- Cellulitis is a spreading bacterial infection of the skin and tissues beneath the skin.
- Staphylococcus and Streptococcus are the types of bacteria that are usually responsible for cellulitis, although many types of bacteria can cause the condition.
- Sometimes cellulitis appears in areas where the skin has broken open, such as the skin near ulcers or surgical wounds.
- Cellulitis is not contagious.
- Cellulitis is treated with oral or intravenous antibiotics.
What is cellulitis?
Cellulitis is a bacterial infection of the skin and tissues beneath the skin. Unlike impetigo, which is a very superficial skin infection, cellulitis is an infection that also involves the skin’s deeper layers: the dermis and subcutaneous tissue. The main bacteria responsible for cellulitis are Streptococcus and Staphylococcus (“staph”), the same bacteria that can cause impetigo. MRSA (methicillin-resistant Staph aureus) can also cause cellulitis. Sometimes, other bacteria (for example, Hemophilus influenzae, Pneumococcus, and Clostridium species) may cause cellulitis as well.
Cellulitis is fairly common and affects people of all races and ages. Men and women appear to be equally affected. Although cellulitis can occur in people of any age, it is most common in middle-aged and elderly people.
What are cellulitis symptoms and signs?
Cellulitis usually begins as a small area of tenderness, swelling, and redness that spreads to adjacent skin. As this red area begins to enlarge, the affected person may develop a fever, sometimes with chills and sweats, tenderness, and swollen lymph nodes (“swollen glands”) near the area of infected skin.
Where does cellulitis occur?
Cellulitis may occur anywhere on the body, but the lower leg is the most common site of the infection (particularly in the area of the tibia or shinbone and in the foot), followed by the arm, and then the head and neck areas. In special circumstances, such as following surgery or trauma wounds, cellulitis can develop in the abdomen or chest areas. People with morbid obesity can also develop cellulitis in the abdominal skin. Special types of cellulitis are sometimes designated by the location of the infection. Examples include periorbital (around the eye socket) cellulitis, buccal (cheek) cellulitis, facial cellulitis, and perianal cellulitis.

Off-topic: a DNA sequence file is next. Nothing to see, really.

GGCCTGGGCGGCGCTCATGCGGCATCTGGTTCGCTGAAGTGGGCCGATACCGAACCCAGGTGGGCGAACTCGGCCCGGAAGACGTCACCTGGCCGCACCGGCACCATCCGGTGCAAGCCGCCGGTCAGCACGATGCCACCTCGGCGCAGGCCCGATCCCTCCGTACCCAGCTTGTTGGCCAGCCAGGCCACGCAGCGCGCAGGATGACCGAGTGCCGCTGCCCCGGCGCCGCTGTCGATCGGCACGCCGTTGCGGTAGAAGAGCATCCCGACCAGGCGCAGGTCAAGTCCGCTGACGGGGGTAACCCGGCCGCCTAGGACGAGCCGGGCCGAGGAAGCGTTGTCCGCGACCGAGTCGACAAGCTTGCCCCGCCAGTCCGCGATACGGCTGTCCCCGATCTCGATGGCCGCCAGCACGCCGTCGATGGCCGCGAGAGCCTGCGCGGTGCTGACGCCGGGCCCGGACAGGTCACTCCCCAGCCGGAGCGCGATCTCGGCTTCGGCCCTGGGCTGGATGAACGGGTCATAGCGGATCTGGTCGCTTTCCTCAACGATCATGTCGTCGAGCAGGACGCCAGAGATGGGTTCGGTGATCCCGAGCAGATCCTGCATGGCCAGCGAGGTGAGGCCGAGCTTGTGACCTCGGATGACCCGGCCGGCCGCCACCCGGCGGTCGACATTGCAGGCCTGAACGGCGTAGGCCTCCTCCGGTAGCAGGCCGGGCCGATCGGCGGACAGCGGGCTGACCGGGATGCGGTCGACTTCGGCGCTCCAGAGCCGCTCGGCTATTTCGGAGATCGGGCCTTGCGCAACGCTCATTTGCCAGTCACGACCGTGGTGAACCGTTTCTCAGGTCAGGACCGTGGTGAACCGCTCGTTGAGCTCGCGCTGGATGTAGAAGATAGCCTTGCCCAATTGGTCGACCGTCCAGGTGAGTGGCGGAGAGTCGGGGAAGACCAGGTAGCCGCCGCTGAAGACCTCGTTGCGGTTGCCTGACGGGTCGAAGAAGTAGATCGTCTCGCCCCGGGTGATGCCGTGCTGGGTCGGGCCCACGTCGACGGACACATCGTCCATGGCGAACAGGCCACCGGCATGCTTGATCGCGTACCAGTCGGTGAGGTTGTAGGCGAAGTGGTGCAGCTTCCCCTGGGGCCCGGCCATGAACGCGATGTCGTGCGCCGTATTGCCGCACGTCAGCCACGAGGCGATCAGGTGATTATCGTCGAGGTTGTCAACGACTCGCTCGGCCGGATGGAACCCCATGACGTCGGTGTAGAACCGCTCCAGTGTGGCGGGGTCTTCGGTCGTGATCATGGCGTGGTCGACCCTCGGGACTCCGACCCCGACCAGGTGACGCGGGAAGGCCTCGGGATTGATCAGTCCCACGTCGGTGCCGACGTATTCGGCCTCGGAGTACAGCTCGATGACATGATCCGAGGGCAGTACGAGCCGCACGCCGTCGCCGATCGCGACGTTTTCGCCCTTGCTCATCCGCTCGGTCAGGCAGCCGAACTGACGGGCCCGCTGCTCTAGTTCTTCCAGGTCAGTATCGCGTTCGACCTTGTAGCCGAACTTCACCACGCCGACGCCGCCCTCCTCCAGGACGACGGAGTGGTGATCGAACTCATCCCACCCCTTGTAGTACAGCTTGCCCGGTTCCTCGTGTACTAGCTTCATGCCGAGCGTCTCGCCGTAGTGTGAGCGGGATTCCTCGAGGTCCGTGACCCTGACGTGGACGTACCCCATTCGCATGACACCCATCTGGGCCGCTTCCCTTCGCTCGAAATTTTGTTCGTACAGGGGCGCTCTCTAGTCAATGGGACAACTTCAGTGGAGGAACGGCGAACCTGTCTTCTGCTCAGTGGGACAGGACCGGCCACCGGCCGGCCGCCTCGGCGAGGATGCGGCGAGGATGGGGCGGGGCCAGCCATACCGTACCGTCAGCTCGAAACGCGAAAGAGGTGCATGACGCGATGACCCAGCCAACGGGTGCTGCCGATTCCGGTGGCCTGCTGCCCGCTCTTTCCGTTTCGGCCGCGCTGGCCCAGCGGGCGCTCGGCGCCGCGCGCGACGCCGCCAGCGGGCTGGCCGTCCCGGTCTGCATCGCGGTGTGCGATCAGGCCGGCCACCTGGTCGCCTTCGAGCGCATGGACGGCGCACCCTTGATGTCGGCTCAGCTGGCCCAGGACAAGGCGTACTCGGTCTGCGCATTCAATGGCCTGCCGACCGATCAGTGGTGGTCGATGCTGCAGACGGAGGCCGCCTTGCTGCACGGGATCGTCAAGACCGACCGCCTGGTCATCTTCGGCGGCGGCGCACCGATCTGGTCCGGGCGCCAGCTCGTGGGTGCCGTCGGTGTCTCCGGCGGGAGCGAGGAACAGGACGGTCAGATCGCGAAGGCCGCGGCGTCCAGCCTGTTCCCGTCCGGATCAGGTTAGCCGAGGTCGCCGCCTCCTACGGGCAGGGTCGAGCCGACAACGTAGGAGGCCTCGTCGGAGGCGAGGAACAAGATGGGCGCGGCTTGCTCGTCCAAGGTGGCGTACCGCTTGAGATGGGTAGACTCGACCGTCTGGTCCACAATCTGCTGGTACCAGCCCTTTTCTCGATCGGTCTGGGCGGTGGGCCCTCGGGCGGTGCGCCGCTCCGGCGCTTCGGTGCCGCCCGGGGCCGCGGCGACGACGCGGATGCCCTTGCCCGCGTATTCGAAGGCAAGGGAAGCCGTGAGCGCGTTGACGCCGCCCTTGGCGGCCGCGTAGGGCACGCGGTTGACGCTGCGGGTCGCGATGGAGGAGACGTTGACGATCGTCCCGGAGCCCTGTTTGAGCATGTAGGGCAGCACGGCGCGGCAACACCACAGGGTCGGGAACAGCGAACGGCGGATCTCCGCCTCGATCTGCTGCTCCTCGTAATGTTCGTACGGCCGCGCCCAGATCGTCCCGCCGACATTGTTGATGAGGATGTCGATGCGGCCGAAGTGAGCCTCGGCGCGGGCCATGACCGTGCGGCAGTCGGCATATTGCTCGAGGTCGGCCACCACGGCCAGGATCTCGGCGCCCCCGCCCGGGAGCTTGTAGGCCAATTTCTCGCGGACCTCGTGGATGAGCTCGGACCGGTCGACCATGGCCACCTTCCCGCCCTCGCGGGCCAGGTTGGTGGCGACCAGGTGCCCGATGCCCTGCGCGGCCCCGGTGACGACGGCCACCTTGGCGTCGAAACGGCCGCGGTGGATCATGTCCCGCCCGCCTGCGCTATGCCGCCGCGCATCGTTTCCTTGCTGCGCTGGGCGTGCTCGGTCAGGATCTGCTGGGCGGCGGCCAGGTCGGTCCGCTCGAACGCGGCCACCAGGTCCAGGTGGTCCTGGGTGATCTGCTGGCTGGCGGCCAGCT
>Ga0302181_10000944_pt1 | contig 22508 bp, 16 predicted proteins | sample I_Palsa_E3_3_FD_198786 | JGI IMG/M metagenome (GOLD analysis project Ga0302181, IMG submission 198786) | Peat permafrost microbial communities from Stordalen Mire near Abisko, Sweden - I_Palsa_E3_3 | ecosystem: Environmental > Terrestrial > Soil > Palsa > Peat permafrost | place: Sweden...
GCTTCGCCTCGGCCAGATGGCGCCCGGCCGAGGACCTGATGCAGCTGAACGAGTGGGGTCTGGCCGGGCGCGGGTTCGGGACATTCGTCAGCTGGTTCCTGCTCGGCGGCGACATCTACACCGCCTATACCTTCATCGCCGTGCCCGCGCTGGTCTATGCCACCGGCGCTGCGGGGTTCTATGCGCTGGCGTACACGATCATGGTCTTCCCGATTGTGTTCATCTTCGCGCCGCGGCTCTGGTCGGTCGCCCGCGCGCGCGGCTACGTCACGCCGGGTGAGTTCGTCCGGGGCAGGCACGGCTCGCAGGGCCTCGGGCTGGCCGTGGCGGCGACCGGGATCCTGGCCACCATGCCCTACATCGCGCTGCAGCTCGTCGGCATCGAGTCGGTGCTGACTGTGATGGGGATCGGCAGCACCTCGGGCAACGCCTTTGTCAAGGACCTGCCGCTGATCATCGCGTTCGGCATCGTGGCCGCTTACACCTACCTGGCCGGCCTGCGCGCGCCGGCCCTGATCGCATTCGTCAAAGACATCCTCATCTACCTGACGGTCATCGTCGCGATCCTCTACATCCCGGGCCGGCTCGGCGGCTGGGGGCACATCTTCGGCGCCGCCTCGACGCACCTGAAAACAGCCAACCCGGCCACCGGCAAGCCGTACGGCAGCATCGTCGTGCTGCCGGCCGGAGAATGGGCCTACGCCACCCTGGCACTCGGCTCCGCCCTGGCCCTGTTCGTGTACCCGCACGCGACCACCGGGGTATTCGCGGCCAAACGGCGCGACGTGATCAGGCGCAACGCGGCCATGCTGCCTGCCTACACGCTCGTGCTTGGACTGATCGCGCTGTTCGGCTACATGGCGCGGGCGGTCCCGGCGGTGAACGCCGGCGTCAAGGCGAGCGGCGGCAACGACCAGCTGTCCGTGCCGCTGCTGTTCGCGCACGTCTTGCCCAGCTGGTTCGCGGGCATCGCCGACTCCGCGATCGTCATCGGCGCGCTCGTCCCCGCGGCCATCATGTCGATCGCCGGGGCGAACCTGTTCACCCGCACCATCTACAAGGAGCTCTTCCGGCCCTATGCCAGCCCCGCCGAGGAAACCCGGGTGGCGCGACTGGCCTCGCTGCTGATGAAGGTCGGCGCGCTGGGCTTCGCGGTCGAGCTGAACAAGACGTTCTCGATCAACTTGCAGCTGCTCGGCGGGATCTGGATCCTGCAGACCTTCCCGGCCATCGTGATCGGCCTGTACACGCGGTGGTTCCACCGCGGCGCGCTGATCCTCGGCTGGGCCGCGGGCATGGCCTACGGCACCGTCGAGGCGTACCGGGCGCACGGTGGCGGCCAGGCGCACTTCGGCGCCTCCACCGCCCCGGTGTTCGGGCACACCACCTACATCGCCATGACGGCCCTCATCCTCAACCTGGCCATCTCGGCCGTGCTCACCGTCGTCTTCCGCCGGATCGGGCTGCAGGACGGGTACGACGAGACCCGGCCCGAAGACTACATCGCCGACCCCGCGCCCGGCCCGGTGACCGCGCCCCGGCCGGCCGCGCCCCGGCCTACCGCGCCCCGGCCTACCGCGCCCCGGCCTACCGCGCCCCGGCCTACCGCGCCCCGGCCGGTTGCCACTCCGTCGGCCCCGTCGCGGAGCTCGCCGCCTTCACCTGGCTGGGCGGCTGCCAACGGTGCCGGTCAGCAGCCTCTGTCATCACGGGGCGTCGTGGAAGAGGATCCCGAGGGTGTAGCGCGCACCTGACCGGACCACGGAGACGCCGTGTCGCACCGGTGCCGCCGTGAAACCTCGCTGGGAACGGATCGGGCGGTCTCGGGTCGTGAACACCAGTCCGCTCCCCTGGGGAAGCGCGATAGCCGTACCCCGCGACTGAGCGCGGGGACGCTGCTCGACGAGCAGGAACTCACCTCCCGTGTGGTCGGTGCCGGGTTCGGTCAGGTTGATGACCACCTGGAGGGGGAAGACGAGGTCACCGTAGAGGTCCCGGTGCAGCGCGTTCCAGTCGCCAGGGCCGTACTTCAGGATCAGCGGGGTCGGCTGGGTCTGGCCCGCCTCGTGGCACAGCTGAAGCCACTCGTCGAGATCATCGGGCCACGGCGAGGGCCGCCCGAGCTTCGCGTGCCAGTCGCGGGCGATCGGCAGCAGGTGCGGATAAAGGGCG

What does cellulitis look like?
The signs of cellulitis include redness, warmth, swelling, tenderness, and pain in the involved tissues. Any skin wound or ulcer that exhibits these signs may be developing cellulitis.
Other forms of noninfected inflammation may mimic cellulitis. People with poor leg circulation, for instance, often develop scaly redness on the shins and ankles; this is called “stasis dermatitis” and is often mistaken for the bacterial infection of cellulitis.
What are cellulitis risk factors?
Most commonly, cellulitis develops in the area of a break in the skin, such as a cut, small puncture wound, or insect bite. In some cases when cellulitis develops without an apparent skin injury, it may be due to microscopic cracks in the skin that is inflamed or irritated. It may also appear in the skin near ulcers or surgical wounds.
In other circumstances, cellulitis occurs where there has been no skin break at all, such as with chronic leg swelling (edema). A preexisting skin infection, such as athlete’s foot (tinea pedis) or impetigo can predispose to the development of cellulitis. Likewise, inflammatory conditions of the skin like eczema, psoriasis, or skin damage caused by radiation therapy can lead to cellulitis.
People who have diabetes or conditions that compromise the function of the immune system (for example, HIV/AIDS or those receiving chemotherapy or drugs that suppress the immune system) are particularly prone to developing cellulitis.
Diabetics are more susceptible to cellulitis than the general population because of impairment of the immune system; they are especially prone to cellulitis in the feet, because the disease causes impairment of blood circulation in the legs, leading to diabetic foot/foot ulcers. Poor control of blood glucose levels allows bacteria to grow more rapidly in the affected tissue, and facilitates rapid progression if the infection enters the bloodstream. Neural degeneration in diabetes means these ulcers may not be painful and thus often become infected.
Conditions that reduce the circulation of blood in the veins or that reduce circulation of the lymphatic fluid (such as venous insufficiency, obesity, pregnancy, or surgeries) also increase the risk of developing cellulitis.
Cellulitis is also extremely prevalent among dense populations sharing hygiene facilities and common living quarters, such as military installations, college dormitories, nursing homes, oil platforms and homeless shelters. It is advised if a cabin is shared with a sufferer, urgent medical treatment should be given.
What causes cellulitis?
The majority of cellulitis infections are caused by infection with either strep (Streptococcus) or staph (Staphylococcus) bacteria.